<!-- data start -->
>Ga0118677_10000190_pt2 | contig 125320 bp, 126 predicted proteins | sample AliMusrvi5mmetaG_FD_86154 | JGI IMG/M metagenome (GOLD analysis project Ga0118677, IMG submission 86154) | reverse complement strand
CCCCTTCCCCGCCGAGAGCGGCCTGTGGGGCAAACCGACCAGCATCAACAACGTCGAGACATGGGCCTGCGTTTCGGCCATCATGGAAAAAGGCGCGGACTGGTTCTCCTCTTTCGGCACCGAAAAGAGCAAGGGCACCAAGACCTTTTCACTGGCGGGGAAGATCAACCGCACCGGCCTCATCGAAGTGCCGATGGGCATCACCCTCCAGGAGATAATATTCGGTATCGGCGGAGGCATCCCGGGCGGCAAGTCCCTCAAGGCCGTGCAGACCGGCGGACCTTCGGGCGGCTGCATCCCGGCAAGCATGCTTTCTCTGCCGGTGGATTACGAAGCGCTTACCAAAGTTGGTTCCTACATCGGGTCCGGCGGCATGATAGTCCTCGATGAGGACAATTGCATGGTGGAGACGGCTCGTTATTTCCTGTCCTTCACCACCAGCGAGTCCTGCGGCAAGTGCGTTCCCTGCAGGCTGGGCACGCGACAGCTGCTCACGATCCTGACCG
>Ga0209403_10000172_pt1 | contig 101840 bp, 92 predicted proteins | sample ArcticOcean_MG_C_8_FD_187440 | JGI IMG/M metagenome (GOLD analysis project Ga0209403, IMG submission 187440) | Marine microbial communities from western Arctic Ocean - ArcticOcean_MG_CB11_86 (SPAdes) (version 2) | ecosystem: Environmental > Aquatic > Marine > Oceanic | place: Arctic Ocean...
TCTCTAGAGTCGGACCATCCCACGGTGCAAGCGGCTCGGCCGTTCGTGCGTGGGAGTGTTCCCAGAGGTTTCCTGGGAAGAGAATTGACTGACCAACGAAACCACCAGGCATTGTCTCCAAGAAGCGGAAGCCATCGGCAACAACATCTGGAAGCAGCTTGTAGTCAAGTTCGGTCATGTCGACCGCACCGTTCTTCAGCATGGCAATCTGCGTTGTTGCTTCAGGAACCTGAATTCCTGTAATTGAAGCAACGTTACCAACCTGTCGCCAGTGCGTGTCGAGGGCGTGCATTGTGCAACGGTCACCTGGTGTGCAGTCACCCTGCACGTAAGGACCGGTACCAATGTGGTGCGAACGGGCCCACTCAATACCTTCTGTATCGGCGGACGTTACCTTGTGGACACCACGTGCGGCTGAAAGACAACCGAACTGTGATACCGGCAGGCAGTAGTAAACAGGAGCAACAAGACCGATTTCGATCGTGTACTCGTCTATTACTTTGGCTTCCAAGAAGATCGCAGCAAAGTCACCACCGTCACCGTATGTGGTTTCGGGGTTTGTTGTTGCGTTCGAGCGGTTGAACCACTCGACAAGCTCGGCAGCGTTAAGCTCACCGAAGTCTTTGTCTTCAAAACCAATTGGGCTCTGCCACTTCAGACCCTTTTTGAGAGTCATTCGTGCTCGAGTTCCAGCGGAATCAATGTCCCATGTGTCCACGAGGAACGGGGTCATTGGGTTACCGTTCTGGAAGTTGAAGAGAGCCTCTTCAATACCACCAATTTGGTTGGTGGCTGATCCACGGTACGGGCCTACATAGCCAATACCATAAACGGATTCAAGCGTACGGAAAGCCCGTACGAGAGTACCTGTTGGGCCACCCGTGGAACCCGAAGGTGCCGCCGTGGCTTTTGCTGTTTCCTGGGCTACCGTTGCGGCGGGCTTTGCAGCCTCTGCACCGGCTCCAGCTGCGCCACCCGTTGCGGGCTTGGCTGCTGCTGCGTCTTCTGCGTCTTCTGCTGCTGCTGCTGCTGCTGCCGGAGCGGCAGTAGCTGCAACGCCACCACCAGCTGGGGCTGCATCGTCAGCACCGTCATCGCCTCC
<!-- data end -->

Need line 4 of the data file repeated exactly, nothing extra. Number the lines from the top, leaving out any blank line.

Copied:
TCTCTAGAGTCGGACCATCCCACGGTGCAAGCGGCTCGGCCGTTCGTGCGTGGGAGTGTTCCCAGAGGTTTCCTGGGAAGAGAATTGACTGACCAACGAAACCACCAGGCATTGTCTCCAAGAAGCGGAAGCCATCGGCAACAACATCTGGAAGCAGCTTGTAGTCAAGTTCGGTCATGTCGACCGCACCGTTCTTCAGCATGGCAATCTGCGTTGTTGCTTCAGGAACCTGAATTCCTGTAATTGAAGCAACGTTACCAACCTGTCGCCAGTGCGTGTCGAGGGCGTGCATTGTGCAACGGTCACCTGGTGTGCAGTCACCCTGCACGTAAGGACCGGTACCAATGTGGTGCGAACGGGCCCACTCAATACCTTCTGTATCGGCGGACGTTACCTTGTGGACACCACGTGCGGCTGAAAGACAACCGAACTGTGATACCGGCAGGCAGTAGTAAACAGGAGCAACAAGACCGATTTCGATCGTGTACTCGTCTATTACTTTGGCTTCCAAGAAGATCGCAGCAAAGTCACCACCGTCACCGTATGTGGTTTCGGGGTTTGTTGTTGCGTTCGAGCGGTTGAACCACTCGACAAGCTCGGCAGCGTTAAGCTCACCGAAGTCTTTGTCTTCAAAACCAATTGGGCTCTGCCACTTCAGACCCTTTTTGAGAGTCATTCGTGCTCGAGTTCCAGCGGAATCAATGTCCCATGTGTCCACGAGGAACGGGGTCATTGGGTTACCGTTCTGGAAGTTGAAGAGAGCCTCTTCAATACCACCAATTTGGTTGGTGGCTGATCCACGGTACGGGCCTACATAGCCAATACCATAAACGGATTCAAGCGTACGGAAAGCCCGTACGAGAGTACCTGTTGGGCCACCCGTGGAACCCGAAGGTGCCGCCGTGGCTTTTGCTGTTTCCTGGGCTACCGTTGCGGCGGGCTTTGCAGCCTCTGCACCGGCTCCAGCTGCGCCACCCGTTGCGGGCTTGGCTGCTGCTGCGTCTTCTGCGTCTTCTGCTGCTGCTGCTGCTGCTGCCGGAGCGGCAGTAGCTGCAACGCCACCACCAGCTGGGGCTGCATCGTCAGCACCGTCATCGCCTCC